For the best ta­males, love is the se­cret in­gre­di­ent

San Antonio Express-News (Sunday) - - Front Page - By Paul Stephen STAFF WRITER

It takes lit­tle more than a tamal to make Brenda Téllez’s heart swell.

Those bun­dles of meat and masa mean mem­o­ries of mother and grand­mother hud­dled around a ta­ble neatly fold­ing corn husks, the heady smell of spices waft­ing by.

And, oh, the stories those women shared as they stuffed husks for a hun­gry hol­i­day crowd.

The same scene plays out in kitchens each year all across San An­to­nio. But along with pork and chile and masa, the most pre­cious in­gre­di­ents packed into each tamal are tra­di­tion, love and his­tory.

You can’t have Christ­mas in San An­to­nio with­out ta­males. And it’s been that way for hun-

dreds of years.

It was an im­pres­sive as­sem­bly line at the Téllez house­hold come tamal­ada time, and ev­ery­one had a role. Abuelita Pe­tra was out­side wring­ing chicken necks. A hand­ful of kids would wash corn husks, while oth­ers mixed masa and spices. The ta­males then were steamed in a can over a smoky wood fire in the back­yard.

“The con­ver­sa­tions that hap­pen dur­ing those tamal­adas are the best,” Téllez said. “Ta­males are more than just food. They bring fam­ily to­gether — not just when we eat, but in the prepa­ra­tions that lead up to the fin­ished prod­uct.”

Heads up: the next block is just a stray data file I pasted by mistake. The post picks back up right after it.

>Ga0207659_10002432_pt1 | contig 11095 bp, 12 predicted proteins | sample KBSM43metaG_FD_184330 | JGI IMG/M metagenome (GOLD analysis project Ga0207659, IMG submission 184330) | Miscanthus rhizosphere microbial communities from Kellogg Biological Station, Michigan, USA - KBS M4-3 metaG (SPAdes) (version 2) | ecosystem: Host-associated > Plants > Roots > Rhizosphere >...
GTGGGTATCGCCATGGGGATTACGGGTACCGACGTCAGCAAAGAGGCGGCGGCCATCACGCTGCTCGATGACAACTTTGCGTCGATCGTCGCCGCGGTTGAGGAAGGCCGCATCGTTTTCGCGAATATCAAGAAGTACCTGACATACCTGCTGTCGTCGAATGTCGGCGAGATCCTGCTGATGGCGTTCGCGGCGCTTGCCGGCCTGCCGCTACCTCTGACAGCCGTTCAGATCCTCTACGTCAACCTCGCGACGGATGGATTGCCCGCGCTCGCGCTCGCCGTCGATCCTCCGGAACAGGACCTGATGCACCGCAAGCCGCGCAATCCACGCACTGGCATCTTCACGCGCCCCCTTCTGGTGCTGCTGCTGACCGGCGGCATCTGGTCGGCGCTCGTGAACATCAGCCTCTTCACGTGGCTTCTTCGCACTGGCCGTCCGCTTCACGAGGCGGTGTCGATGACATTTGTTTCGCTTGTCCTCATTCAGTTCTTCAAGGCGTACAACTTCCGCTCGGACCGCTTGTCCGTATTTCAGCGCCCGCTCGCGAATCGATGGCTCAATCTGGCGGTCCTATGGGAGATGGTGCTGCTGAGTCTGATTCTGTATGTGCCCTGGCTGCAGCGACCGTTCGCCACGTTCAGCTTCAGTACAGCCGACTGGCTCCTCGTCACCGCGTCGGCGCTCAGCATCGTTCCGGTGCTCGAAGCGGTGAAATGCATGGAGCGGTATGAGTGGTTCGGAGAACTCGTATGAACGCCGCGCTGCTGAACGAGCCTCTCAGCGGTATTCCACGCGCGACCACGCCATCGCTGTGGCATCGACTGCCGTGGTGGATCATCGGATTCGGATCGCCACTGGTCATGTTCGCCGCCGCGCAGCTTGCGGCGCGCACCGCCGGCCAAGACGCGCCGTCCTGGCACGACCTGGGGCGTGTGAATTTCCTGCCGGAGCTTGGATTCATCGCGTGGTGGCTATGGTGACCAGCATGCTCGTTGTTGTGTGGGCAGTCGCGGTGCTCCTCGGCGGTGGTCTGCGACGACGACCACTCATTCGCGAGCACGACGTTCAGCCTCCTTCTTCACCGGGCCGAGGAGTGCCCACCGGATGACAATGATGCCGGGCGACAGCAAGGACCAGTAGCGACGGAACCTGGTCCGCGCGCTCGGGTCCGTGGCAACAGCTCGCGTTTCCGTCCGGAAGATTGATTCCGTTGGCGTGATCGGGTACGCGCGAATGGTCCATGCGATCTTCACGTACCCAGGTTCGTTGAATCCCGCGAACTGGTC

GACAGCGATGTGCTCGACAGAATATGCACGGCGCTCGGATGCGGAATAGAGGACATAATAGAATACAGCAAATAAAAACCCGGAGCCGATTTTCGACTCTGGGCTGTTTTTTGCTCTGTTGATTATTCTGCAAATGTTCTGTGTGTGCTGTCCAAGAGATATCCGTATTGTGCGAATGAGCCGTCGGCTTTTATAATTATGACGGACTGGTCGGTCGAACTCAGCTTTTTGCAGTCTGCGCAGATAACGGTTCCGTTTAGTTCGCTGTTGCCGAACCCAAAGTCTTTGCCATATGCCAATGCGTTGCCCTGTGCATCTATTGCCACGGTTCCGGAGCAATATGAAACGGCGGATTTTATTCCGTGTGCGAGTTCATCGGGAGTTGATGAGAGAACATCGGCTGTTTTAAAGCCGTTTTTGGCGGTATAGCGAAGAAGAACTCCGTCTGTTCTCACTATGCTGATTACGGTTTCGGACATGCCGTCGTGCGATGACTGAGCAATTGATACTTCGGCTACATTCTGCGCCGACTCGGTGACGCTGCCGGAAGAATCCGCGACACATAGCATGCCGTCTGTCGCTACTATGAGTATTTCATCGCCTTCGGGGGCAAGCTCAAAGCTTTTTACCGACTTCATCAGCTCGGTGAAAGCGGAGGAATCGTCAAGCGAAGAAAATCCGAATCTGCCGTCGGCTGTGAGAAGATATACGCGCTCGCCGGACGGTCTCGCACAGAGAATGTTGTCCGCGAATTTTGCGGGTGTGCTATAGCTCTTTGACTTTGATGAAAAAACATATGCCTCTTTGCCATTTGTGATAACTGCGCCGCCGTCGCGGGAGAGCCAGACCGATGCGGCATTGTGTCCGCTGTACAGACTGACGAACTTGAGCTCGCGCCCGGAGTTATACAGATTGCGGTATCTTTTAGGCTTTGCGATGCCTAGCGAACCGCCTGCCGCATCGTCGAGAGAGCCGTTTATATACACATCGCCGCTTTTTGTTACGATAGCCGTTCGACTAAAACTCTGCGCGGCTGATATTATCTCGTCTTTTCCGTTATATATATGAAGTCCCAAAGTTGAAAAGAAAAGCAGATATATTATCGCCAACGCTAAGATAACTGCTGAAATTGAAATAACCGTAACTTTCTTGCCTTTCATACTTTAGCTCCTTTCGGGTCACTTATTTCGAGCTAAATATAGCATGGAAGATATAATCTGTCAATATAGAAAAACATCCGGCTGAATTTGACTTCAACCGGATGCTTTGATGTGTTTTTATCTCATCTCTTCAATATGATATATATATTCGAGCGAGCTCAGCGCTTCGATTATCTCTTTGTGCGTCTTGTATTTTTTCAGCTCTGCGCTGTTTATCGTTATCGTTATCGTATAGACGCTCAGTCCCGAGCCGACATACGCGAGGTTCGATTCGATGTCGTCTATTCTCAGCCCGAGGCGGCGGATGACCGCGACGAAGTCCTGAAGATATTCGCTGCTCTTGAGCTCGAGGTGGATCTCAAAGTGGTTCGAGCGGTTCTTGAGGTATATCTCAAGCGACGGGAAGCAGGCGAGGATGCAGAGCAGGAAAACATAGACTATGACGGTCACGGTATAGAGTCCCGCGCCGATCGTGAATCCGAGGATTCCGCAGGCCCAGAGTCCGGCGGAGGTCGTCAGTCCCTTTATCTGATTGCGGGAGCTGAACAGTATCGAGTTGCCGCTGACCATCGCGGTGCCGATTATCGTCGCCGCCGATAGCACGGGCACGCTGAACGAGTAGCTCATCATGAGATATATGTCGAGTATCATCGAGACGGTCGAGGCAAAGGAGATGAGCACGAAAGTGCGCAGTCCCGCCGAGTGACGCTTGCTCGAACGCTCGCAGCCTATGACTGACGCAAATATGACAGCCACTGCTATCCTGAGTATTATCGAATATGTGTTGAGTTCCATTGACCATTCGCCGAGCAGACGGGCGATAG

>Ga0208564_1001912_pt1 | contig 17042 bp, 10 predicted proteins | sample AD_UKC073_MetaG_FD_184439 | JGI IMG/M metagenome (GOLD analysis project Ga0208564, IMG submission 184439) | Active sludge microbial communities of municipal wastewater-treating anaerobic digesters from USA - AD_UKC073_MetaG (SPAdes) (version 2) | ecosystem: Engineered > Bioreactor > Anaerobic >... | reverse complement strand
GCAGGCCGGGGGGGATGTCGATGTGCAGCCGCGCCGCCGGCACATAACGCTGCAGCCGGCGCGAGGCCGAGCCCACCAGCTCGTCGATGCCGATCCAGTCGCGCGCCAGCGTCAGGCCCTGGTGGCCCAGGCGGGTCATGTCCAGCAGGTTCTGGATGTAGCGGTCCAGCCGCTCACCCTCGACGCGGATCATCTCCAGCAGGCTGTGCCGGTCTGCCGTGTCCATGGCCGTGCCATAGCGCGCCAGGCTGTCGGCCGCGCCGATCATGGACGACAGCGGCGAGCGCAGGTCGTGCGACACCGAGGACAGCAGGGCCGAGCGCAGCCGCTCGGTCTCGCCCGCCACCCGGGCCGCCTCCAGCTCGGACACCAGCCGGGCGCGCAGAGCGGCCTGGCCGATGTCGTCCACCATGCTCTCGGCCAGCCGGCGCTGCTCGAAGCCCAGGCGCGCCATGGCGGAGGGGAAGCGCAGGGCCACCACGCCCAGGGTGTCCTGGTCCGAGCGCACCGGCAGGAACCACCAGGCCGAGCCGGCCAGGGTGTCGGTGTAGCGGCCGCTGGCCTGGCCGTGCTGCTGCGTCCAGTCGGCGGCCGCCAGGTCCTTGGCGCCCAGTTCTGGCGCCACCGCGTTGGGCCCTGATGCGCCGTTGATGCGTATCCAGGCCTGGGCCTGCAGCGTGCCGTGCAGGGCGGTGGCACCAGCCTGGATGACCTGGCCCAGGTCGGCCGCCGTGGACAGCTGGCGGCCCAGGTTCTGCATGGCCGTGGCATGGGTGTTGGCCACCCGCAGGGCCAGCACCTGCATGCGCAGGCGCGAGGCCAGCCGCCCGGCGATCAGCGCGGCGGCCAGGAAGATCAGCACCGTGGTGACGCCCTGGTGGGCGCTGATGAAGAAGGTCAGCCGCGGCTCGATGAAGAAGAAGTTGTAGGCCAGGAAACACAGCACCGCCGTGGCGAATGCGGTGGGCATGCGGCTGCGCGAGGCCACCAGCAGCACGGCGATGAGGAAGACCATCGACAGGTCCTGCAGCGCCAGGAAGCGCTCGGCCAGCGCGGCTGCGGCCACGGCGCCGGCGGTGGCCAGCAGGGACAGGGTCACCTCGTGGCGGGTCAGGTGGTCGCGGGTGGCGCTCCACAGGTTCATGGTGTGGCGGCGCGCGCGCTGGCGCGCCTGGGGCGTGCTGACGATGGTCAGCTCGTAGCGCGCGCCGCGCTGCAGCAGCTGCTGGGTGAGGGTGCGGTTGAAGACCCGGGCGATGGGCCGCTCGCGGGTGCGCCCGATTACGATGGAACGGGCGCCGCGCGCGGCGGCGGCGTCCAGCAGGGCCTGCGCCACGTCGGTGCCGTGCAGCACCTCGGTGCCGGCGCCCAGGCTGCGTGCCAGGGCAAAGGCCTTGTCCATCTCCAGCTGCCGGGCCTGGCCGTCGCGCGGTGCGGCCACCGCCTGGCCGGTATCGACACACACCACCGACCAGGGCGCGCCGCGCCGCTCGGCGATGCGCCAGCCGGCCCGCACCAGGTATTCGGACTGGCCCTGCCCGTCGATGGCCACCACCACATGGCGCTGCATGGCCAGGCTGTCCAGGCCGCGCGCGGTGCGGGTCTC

When it comes to ta­males, fam­ily and busi­ness long have gone hand in hand.

Téllez’s par­ents, Luis and Manuela, went on to open Téllez Ta­males & Bar­ba­coa in 1975, and the busi­ness since has grown into one of the larger pro­duc­ers of ta­males in the city.

The Téllez fam­ily isn’t alone. This hol­i­day sea­son, Juan Ro­driguez will get to spend time with his mother in the kitchen of his Ta­male Boy Tacos and Ta­males restau­rant. She re­minds him not to roll the husks too tightly. She ques­tions his choice of in­gre­di­ents.

Rosa Maria Ro­driguez died four years ago, but her spirit still guides her son’s hand, and her lessons still play in his mind.

More than 30 years ago, at age 5, Ro­driguez was sent out to sell his mother’s ta­males door to door at pub­lic hous­ing units on San An­to­nio’s West Side. He’s been in the tamal busi­ness since, earn­ing the nick­name of “Ta­male Boy” as he made his rounds over the years.

De­spite decades mak­ing ta­males, af­ter Ro­driguez’s mother died, he nearly hung up the apron. But Rosa Maria wasn’t about to let that hap­pen.

“When she passed away, I was hurt and dis­cour­aged; my mom was the foot­print of what I do,” Ro­driguez said. “But even though I felt that way, I knew she would hate for me to quit. She taught me to just keep on go­ing and keep on do­ing.”

And he’s go­ing and do­ing big time. In his first Thanks­giv­ing as a brick and mor­tar restau­rant owner, Ro­driguez sold 500 dozen ta­males. He’s not sure how busy the Christ­mas rush will be, but he’s ready for a higher vol­ume.

Ro­driguez’s start as a rogue tamal­ista isn’t unique. As you read this, it’s likely hun­dreds of peo­ple across San An­to­nio are wheel­ing their tamal-stuffed cool­ers into park­ing lots, busi­nesses and night­clubs — even some Mex­i­can restau­rant din­ing rooms — to make some Christ­mas cash.